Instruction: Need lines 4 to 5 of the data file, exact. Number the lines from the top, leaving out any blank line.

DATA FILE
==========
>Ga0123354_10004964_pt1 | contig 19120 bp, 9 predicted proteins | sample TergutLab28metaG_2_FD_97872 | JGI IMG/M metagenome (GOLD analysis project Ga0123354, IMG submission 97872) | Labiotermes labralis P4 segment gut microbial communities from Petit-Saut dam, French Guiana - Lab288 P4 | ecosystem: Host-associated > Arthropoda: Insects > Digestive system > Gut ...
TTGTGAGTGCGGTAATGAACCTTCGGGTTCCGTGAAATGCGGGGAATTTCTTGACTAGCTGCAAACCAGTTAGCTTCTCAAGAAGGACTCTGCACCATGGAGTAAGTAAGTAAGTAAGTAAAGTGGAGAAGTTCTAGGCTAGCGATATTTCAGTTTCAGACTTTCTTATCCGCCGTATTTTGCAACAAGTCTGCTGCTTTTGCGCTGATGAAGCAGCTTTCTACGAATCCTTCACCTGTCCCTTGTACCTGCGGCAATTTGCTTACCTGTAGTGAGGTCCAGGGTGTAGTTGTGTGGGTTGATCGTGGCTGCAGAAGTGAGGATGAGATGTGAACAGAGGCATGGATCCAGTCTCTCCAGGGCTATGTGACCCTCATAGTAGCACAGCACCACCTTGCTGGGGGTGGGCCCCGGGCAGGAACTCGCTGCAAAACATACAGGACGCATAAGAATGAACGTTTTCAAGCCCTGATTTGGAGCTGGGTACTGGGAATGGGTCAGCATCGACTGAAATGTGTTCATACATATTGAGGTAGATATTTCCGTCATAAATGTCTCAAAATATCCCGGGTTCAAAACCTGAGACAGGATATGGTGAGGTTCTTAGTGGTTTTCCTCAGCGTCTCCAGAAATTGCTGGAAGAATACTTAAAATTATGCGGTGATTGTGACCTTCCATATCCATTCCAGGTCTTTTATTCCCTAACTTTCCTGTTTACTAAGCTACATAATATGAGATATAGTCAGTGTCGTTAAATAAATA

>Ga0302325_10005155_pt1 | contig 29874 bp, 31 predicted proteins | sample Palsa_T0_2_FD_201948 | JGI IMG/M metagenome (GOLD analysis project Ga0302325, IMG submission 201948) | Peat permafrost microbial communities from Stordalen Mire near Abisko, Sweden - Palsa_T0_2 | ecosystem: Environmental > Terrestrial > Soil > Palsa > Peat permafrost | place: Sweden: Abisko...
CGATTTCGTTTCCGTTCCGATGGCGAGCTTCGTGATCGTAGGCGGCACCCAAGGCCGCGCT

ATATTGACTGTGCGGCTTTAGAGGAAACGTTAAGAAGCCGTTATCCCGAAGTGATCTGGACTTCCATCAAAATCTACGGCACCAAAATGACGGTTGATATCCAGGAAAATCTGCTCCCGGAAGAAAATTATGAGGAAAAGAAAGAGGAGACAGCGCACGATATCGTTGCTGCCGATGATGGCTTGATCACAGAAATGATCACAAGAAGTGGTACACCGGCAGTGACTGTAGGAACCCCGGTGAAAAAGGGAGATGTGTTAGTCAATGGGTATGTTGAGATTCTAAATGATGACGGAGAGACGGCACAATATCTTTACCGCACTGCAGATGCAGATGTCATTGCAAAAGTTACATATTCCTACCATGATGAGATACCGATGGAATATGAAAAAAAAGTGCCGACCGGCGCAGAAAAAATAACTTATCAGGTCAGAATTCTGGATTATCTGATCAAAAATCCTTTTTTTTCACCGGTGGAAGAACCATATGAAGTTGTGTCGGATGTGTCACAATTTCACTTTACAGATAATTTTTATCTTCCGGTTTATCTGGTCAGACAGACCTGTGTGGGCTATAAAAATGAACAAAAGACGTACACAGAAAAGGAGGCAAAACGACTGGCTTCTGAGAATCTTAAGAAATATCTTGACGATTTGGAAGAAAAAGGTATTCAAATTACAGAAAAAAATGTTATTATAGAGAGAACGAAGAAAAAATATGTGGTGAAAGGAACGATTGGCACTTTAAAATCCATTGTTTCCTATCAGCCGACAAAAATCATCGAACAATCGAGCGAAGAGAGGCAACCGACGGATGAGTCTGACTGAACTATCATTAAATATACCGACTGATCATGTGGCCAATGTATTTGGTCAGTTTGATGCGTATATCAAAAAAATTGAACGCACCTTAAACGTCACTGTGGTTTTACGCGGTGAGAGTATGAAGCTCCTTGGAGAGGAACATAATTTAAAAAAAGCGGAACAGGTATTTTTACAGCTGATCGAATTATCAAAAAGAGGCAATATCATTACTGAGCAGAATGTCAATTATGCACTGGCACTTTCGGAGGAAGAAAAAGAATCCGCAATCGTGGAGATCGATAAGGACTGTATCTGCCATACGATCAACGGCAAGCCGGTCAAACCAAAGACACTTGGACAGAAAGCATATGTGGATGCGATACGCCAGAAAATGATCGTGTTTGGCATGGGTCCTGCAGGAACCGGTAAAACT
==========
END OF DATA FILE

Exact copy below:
CGATTTCGTTTCCGTTCCGATGGCGAGCTTCGTGATCGTAGGCGGCACCCAAGGCCGCGCT

ATATTGACTGTGCGGCTTTAGAGGAAACGTTAAGAAGCCGTTATCCCGAAGTGATCTGGACTTCCATCAAAATCTACGGCACCAAAATGACGGTTGATATCCAGGAAAATCTGCTCCCGGAAGAAAATTATGAGGAAAAGAAAGAGGAGACAGCGCACGATATCGTTGCTGCCGATGATGGCTTGATCACAGAAATGATCACAAGAAGTGGTACACCGGCAGTGACTGTAGGAACCCCGGTGAAAAAGGGAGATGTGTTAGTCAATGGGTATGTTGAGATTCTAAATGATGACGGAGAGACGGCACAATATCTTTACCGCACTGCAGATGCAGATGTCATTGCAAAAGTTACATATTCCTACCATGATGAGATACCGATGGAATATGAAAAAAAAGTGCCGACCGGCGCAGAAAAAATAACTTATCAGGTCAGAATTCTGGATTATCTGATCAAAAATCCTTTTTTTTCACCGGTGGAAGAACCATATGAAGTTGTGTCGGATGTGTCACAATTTCACTTTACAGATAATTTTTATCTTCCGGTTTATCTGGTCAGACAGACCTGTGTGGGCTATAAAAATGAACAAAAGACGTACACAGAAAAGGAGGCAAAACGACTGGCTTCTGAGAATCTTAAGAAATATCTTGACGATTTGGAAGAAAAAGGTATTCAAATTACAGAAAAAAATGTTATTATAGAGAGAACGAAGAAAAAATATGTGGTGAAAGGAACGATTGGCACTTTAAAATCCATTGTTTCCTATCAGCCGACAAAAATCATCGAACAATCGAGCGAAGAGAGGCAACCGACGGATGAGTCTGACTGAACTATCATTAAATATACCGACTGATCATGTGGCCAATGTATTTGGTCAGTTTGATGCGTATATCAAAAAAATTGAACGCACCTTAAACGTCACTGTGGTTTTACGCGGTGAGAGTATGAAGCTCCTTGGAGAGGAACATAATTTAAAAAAAGCGGAACAGGTATTTTTACAGCTGATCGAATTATCAAAAAGAGGCAATATCATTACTGAGCAGAATGTCAATTATGCACTGGCACTTTCGGAGGAAGAAAAAGAATCCGCAATCGTGGAGATCGATAAGGACTGTATCTGCCATACGATCAACGGCAAGCCGGTCAAACCAAAGACACTTGGACAGAAAGCATATGTGGATGCGATACGCCAGAAAATGATCGTGTTTGGCATGGGTCCTGCAGGAACCGGTAAAACT